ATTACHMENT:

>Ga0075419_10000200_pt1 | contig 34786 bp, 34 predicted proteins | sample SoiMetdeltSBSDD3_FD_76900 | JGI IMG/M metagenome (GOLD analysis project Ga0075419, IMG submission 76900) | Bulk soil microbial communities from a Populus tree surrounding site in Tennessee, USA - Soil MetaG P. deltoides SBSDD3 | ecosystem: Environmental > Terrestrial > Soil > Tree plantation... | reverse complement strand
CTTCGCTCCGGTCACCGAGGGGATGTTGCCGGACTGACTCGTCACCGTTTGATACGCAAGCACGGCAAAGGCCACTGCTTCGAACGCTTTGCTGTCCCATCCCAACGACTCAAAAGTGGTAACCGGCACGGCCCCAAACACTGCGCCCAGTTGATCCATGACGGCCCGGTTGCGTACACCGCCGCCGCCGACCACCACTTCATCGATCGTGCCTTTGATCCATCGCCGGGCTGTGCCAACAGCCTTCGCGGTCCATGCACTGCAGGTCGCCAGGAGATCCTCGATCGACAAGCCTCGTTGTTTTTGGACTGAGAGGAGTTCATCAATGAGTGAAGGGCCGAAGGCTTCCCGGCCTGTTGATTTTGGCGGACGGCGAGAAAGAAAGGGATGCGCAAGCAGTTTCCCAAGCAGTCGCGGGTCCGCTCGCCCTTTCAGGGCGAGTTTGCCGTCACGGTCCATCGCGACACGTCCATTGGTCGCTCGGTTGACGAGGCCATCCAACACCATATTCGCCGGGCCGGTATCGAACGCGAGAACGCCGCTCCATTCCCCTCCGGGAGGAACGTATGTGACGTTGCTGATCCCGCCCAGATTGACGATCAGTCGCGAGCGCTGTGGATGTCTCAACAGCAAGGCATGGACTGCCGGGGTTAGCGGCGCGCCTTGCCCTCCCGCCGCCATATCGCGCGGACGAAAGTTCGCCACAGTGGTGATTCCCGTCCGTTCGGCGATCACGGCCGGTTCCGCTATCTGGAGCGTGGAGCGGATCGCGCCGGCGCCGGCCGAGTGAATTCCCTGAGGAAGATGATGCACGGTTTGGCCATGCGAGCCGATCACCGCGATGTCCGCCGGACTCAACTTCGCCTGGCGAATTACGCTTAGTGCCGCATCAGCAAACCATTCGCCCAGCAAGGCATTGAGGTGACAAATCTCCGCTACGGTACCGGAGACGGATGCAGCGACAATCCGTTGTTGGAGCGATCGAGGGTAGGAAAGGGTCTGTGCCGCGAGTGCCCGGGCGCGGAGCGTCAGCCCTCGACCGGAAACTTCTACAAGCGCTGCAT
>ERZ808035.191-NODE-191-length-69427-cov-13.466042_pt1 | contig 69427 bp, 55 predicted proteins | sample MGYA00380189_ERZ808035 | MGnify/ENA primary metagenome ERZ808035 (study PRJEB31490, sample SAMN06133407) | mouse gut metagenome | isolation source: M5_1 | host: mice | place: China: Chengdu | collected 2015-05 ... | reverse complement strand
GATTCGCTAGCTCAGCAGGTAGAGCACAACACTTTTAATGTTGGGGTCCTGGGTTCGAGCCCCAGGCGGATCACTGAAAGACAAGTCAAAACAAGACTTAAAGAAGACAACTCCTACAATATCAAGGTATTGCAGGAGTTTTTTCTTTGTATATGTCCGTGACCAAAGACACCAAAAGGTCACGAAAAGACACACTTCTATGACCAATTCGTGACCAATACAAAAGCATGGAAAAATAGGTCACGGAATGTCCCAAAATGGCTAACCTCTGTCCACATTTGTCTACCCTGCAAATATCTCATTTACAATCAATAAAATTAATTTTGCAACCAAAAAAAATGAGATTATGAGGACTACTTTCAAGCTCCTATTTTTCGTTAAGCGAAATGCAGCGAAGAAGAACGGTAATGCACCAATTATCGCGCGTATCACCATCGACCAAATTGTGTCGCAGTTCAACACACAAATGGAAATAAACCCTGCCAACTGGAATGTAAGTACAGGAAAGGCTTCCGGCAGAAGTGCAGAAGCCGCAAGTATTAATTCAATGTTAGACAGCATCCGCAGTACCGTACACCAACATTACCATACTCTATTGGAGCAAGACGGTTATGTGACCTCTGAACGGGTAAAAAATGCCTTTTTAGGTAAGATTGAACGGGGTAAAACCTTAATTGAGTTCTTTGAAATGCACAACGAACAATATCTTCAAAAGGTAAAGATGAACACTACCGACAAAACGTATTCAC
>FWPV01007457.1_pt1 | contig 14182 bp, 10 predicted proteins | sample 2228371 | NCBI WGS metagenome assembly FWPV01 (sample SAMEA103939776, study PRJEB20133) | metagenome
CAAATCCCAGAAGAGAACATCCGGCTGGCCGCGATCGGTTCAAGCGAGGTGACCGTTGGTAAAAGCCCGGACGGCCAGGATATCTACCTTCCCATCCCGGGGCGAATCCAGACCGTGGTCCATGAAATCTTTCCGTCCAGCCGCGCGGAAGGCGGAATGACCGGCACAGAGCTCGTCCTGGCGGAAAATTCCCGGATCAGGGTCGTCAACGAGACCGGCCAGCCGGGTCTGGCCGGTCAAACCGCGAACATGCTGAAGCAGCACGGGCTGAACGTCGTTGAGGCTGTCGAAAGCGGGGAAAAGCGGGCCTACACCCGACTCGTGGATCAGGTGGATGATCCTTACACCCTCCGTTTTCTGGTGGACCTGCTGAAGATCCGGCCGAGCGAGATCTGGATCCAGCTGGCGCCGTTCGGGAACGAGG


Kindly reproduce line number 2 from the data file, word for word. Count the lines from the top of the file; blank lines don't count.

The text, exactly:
CTTCGCTCCGGTCACCGAGGGGATGTTGCCGGACTGACTCGTCACCGTTTGATACGCAAGCACGGCAAAGGCCACTGCTTCGAACGCTTTGCTGTCCCATCCCAACGACTCAAAAGTGGTAACCGGCACGGCCCCAAACACTGCGCCCAGTTGATCCATGACGGCCCGGTTGCGTACACCGCCGCCGCCGACCACCACTTCATCGATCGTGCCTTTGATCCATCGCCGGGCTGTGCCAACAGCCTTCGCGGTCCATGCACTGCAGGTCGCCAGGAGATCCTCGATCGACAAGCCTCGTTGTTTTTGGACTGAGAGGAGTTCATCAATGAGTGAAGGGCCGAAGGCTTCCCGGCCTGTTGATTTTGGCGGACGGCGAGAAAGAAAGGGATGCGCAAGCAGTTTCCCAAGCAGTCGCGGGTCCGCTCGCCCTTTCAGGGCGAGTTTGCCGTCACGGTCCATCGCGACACGTCCATTGGTCGCTCGGTTGACGAGGCCATCCAACACCATATTCGCCGGGCCGGTATCGAACGCGAGAACGCCGCTCCATTCCCCTCCGGGAGGAACGTATGTGACGTTGCTGATCCCGCCCAGATTGACGATCAGTCGCGAGCGCTGTGGATGTCTCAACAGCAAGGCATGGACTGCCGGGGTTAGCGGCGCGCCTTGCCCTCCCGCCGCCATATCGCGCGGACGAAAGTTCGCCACAGTGGTGATTCCCGTCCGTTCGGCGATCACGGCCGGTTCCGCTATCTGGAGCGTGGAGCGGATCGCGCCGGCGCCGGCCGAGTGAATTCCCTGAGGAAGATGATGCACGGTTTGGCCATGCGAGCCGATCACCGCGATGTCCGCCGGACTCAACTTCGCCTGGCGAATTACGCTTAGTGCCGCATCAGCAAACCATTCGCCCAGCAAGGCATTGAGGTGACAAATCTCCGCTACGGTACCGGAGACGGATGCAGCGACAATCCGTTGTTGGAGCGATCGAGGGTAGGAAAGGGTCTGTGCCGCGAGTGCCCGGGCGCGGAGCGTCAGCCCTCGACCGGAAACTTCTACAAGCGCTGCAT